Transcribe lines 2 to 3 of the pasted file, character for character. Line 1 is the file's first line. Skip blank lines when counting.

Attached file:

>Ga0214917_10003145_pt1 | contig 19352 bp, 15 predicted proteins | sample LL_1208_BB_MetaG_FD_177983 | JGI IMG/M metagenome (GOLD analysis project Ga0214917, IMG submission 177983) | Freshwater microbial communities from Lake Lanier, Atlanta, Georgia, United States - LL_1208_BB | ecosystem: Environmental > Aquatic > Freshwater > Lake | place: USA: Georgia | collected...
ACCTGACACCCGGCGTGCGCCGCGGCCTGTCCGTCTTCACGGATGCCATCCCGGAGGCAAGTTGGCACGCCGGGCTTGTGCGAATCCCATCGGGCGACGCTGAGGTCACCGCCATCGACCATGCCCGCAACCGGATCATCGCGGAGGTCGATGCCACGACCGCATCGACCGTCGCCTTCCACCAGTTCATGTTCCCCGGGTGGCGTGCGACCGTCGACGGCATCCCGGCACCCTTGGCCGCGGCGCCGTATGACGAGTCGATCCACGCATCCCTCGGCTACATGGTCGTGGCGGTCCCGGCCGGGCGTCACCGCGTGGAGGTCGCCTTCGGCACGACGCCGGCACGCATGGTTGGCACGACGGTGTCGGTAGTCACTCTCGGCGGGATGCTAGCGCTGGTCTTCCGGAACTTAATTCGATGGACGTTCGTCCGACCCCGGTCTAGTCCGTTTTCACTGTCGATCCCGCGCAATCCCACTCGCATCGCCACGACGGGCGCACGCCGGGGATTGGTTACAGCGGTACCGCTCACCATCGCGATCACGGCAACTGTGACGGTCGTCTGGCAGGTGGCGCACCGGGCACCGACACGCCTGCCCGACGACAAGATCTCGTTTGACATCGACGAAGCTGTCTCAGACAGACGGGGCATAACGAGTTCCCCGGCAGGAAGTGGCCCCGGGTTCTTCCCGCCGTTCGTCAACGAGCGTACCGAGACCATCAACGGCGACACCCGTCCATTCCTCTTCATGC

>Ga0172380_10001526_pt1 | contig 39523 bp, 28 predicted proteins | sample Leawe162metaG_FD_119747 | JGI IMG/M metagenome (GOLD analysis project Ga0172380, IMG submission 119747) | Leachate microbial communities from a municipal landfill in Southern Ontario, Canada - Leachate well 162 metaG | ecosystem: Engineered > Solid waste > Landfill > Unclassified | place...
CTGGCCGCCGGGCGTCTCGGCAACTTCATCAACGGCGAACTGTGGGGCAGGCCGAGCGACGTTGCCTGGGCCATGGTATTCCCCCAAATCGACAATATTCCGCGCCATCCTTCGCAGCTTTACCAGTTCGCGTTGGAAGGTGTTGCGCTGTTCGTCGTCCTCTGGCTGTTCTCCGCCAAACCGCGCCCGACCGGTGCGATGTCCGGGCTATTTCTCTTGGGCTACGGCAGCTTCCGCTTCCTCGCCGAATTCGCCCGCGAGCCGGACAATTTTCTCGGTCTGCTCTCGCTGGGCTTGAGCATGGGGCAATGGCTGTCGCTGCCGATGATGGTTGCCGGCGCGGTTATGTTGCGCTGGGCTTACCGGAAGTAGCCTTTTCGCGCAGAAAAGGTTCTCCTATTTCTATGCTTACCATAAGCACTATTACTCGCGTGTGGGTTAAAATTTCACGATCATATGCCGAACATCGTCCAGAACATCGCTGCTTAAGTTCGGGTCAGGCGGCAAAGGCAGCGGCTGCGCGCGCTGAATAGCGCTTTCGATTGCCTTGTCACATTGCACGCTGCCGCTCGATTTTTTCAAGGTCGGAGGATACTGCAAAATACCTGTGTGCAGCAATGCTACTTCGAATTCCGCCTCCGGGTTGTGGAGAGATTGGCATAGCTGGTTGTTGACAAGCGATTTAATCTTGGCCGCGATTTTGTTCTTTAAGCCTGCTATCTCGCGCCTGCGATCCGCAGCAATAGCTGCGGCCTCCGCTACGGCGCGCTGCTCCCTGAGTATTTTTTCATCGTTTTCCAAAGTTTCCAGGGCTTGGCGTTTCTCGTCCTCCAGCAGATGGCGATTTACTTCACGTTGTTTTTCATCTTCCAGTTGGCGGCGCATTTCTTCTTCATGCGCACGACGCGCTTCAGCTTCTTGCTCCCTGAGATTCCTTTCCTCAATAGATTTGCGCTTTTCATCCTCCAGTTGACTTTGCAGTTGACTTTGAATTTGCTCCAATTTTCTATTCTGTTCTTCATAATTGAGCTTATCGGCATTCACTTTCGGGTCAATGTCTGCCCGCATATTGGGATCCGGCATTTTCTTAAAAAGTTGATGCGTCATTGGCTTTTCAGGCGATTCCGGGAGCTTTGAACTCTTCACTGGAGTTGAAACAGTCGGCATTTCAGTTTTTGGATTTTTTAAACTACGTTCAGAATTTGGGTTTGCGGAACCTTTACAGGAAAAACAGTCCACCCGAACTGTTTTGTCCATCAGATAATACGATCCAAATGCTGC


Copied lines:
ACCTGACACCCGGCGTGCGCCGCGGCCTGTCCGTCTTCACGGATGCCATCCCGGAGGCAAGTTGGCACGCCGGGCTTGTGCGAATCCCATCGGGCGACGCTGAGGTCACCGCCATCGACCATGCCCGCAACCGGATCATCGCGGAGGTCGATGCCACGACCGCATCGACCGTCGCCTTCCACCAGTTCATGTTCCCCGGGTGGCGTGCGACCGTCGACGGCATCCCGGCACCCTTGGCCGCGGCGCCGTATGACGAGTCGATCCACGCATCCCTCGGCTACATGGTCGTGGCGGTCCCGGCCGGGCGTCACCGCGTGGAGGTCGCCTTCGGCACGACGCCGGCACGCATGGTTGGCACGACGGTGTCGGTAGTCACTCTCGGCGGGATGCTAGCGCTGGTCTTCCGGAACTTAATTCGATGGACGTTCGTCCGACCCCGGTCTAGTCCGTTTTCACTGTCGATCCCGCGCAATCCCACTCGCATCGCCACGACGGGCGCACGCCGGGGATTGGTTACAGCGGTACCGCTCACCATCGCGATCACGGCAACTGTGACGGTCGTCTGGCAGGTGGCGCACCGGGCACCGACACGCCTGCCCGACGACAAGATCTCGTTTGACATCGACGAAGCTGTCTCAGACAGACGGGGCATAACGAGTTCCCCGGCAGGAAGTGGCCCCGGGTTCTTCCCGCCGTTCGTCAACGAGCGTACCGAGACCATCAACGGCGACACCCGTCCATTCCTCTTCATGC

>Ga0172380_10001526_pt1 | contig 39523 bp, 28 predicted proteins | sample Leawe162metaG_FD_119747 | JGI IMG/M metagenome (GOLD analysis project Ga0172380, IMG submission 119747) | Leachate microbial communities from a municipal landfill in Southern Ontario, Canada - Leachate well 162 metaG | ecosystem: Engineered > Solid waste > Landfill > Unclassified | place...